Role of interdisciplinary mentoring between experts in cancer research networks


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Turku School of Economics and Western Finland Cancer Centre have jointly launched a two-year research project titled as Interdisciplinary mentoring in networked research collaboration. The two-year project is financed by the Finnish Work Environment Fund. The goal is to develop new ways how to coordinate expert networks in cancer research and to understand the effects and potential of interdisciplinary mentoring in the for highly specialized expert work.

Cancer prevention, diagnostics and treatment and the related cancer research involve in practice many experts from different fields. That requires long-term boundary-spanning cooperation between the fields. To support this, both national and regional cancer centers have been established in Finland in the last decade to support and coordinate the activities of expert networks.

Translational research that crosses disciplinary, organizational and professional boundaries is challenging, but it’s also a prerequisite for making new forms of treatment available to patients faster and with greater impact. The need for research networks is to be able to combine various aspects from both theory and practice in research and development, ultimately all the way to patient care.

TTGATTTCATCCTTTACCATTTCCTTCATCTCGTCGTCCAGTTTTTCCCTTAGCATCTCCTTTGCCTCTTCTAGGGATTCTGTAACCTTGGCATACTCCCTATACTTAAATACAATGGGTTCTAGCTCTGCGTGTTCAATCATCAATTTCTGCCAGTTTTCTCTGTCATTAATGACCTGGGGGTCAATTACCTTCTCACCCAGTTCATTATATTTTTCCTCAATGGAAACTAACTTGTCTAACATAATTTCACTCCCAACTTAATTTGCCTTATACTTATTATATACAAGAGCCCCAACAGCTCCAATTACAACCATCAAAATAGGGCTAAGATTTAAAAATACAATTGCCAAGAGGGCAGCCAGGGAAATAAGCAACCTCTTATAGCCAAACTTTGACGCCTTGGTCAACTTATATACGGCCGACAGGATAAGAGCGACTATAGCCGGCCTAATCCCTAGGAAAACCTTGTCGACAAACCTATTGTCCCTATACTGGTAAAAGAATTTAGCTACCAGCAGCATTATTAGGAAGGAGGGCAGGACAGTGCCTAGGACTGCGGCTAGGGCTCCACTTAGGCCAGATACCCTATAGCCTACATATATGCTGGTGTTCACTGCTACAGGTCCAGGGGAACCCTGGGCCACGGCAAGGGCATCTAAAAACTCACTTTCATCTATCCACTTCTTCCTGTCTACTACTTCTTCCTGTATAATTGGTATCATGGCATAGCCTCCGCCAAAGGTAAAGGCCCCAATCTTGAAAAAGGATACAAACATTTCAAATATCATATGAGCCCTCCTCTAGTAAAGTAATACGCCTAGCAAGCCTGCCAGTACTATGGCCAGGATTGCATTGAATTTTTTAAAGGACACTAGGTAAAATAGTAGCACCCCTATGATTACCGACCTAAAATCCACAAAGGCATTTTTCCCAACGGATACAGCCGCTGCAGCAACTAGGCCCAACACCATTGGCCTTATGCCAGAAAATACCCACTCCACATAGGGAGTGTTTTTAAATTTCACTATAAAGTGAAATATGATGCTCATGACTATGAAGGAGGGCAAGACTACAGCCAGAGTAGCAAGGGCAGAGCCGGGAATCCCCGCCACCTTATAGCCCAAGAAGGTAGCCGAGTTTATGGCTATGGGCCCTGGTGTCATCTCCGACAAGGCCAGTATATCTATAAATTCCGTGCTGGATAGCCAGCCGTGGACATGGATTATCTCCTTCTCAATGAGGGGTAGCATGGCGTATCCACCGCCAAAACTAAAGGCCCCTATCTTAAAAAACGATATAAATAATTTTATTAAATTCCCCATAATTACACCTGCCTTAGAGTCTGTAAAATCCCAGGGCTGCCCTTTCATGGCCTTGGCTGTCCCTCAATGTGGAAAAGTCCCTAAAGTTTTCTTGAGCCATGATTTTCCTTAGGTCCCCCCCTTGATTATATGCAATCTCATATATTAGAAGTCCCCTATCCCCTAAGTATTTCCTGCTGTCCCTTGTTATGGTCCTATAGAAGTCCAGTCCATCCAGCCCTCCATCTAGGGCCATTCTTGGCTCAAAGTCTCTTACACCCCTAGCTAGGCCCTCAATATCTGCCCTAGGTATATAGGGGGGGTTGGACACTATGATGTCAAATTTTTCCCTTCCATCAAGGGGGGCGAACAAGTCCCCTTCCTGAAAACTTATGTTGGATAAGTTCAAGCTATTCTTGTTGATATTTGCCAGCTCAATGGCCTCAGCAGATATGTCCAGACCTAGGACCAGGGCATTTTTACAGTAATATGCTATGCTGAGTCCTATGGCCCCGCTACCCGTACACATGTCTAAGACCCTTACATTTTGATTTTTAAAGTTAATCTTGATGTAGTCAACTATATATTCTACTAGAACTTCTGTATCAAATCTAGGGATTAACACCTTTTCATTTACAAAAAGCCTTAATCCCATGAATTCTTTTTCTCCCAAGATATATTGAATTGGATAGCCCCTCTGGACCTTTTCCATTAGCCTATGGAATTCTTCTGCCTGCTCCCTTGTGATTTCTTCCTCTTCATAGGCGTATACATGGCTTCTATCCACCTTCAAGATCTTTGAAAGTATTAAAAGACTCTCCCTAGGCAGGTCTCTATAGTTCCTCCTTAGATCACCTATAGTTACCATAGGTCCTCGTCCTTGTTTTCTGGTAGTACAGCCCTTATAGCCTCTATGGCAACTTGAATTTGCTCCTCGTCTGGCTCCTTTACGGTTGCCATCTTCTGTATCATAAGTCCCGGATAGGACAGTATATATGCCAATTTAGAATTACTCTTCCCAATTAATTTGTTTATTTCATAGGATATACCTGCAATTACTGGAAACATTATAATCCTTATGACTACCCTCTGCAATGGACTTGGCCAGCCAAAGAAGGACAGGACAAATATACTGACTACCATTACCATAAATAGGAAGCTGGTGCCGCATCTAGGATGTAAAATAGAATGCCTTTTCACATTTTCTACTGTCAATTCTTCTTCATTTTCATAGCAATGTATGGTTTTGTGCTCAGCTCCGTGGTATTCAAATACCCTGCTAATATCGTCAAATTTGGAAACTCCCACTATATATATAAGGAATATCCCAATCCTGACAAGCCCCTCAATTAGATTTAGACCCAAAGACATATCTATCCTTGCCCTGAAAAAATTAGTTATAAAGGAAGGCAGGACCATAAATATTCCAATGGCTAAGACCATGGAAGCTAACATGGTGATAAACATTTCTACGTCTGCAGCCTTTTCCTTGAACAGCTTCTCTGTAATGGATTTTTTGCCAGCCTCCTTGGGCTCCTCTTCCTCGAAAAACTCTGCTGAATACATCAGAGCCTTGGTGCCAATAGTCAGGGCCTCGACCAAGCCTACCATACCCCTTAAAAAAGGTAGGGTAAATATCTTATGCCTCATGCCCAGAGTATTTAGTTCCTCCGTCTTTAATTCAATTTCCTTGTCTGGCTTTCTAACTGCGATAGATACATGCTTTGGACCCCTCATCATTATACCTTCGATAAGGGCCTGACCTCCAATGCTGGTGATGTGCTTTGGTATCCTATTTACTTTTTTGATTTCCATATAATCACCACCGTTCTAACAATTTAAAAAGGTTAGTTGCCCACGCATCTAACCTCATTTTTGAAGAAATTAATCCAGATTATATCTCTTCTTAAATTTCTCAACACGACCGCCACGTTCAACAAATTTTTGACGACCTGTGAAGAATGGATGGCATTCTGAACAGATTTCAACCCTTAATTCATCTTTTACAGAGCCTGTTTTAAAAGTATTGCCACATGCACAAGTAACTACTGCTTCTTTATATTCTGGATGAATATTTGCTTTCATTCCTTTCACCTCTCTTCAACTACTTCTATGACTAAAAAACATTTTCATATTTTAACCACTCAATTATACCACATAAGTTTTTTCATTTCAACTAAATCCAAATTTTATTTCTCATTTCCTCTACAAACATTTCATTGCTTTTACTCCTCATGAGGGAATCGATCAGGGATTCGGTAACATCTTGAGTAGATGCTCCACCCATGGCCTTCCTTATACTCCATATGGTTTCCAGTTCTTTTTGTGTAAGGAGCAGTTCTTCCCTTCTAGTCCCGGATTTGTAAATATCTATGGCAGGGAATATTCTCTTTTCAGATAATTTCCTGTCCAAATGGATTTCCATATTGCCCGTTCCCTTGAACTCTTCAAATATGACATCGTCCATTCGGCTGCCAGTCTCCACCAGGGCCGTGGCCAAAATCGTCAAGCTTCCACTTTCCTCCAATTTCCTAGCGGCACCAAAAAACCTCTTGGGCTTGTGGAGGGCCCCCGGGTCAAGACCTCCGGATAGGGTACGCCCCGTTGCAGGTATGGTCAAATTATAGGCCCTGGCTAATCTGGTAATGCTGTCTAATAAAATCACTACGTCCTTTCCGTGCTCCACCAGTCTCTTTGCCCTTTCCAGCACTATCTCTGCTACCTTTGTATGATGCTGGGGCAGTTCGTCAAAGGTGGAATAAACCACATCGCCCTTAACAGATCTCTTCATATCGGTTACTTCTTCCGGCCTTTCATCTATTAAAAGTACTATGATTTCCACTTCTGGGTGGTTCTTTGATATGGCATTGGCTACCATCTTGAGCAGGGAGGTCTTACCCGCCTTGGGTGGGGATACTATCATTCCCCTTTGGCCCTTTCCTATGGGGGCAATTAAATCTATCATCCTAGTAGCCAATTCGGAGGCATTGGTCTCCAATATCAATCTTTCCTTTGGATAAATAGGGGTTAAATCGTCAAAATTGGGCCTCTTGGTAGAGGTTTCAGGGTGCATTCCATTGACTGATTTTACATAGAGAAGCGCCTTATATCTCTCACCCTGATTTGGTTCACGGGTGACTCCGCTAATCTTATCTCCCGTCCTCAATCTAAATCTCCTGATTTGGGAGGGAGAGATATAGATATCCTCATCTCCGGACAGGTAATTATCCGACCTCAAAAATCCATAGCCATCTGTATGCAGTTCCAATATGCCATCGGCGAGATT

- In parallel with the launched research project, a mentoring programme will be created for the Western Finland Cancer Centre to develop regionally research collaboration capabilities in the networks and at the individual level to facilitate learning at work and strengthen well-being at work, says research manager Anna Karhu.

A key aspect of the interdisciplinary mentoring program for cancer experts is that one of the pairs mentoring each other comes from clinical expertise and the other one from the basic research. The term interdisciplinary mentoring is used in the project specifically emphasizes the knowledge transfer from one field to another rather than the traditional mentoring usually done within a single field. 

The goal is to create an understanding on both sides of different job contents and to make tacit information visible across different fields. At the same time, opportunities are created for the development of research work practices and work cultures in different fields are made more familiar.

From the business studies perspective the project’s research aims to understand the potential of mentoring that integrates different fields of expertise, e.g. in transferring information between experts and in the what impacts could be seen in the collaborative culture of the research network.

- There are benefits from mentoring, especially through self-development, learning and by identification of new professional interest areas. Harnessing mentoring as a tool for diversifying the cooperation of experts in different fields is an interesting research setup. We are investigating what kind of potential applying mentoring has for developing organizations and how the effects are also reflected in the networks beyond the participants, says the project's principal investigator Anni Paalumäki.

From the Turku School of Economics, the project is carried out by the Management and Organization discipline, the Center for Collaborative Research CCR and the Pan-European Institute.

Created 25.01.2023 | Updated 25.01.2023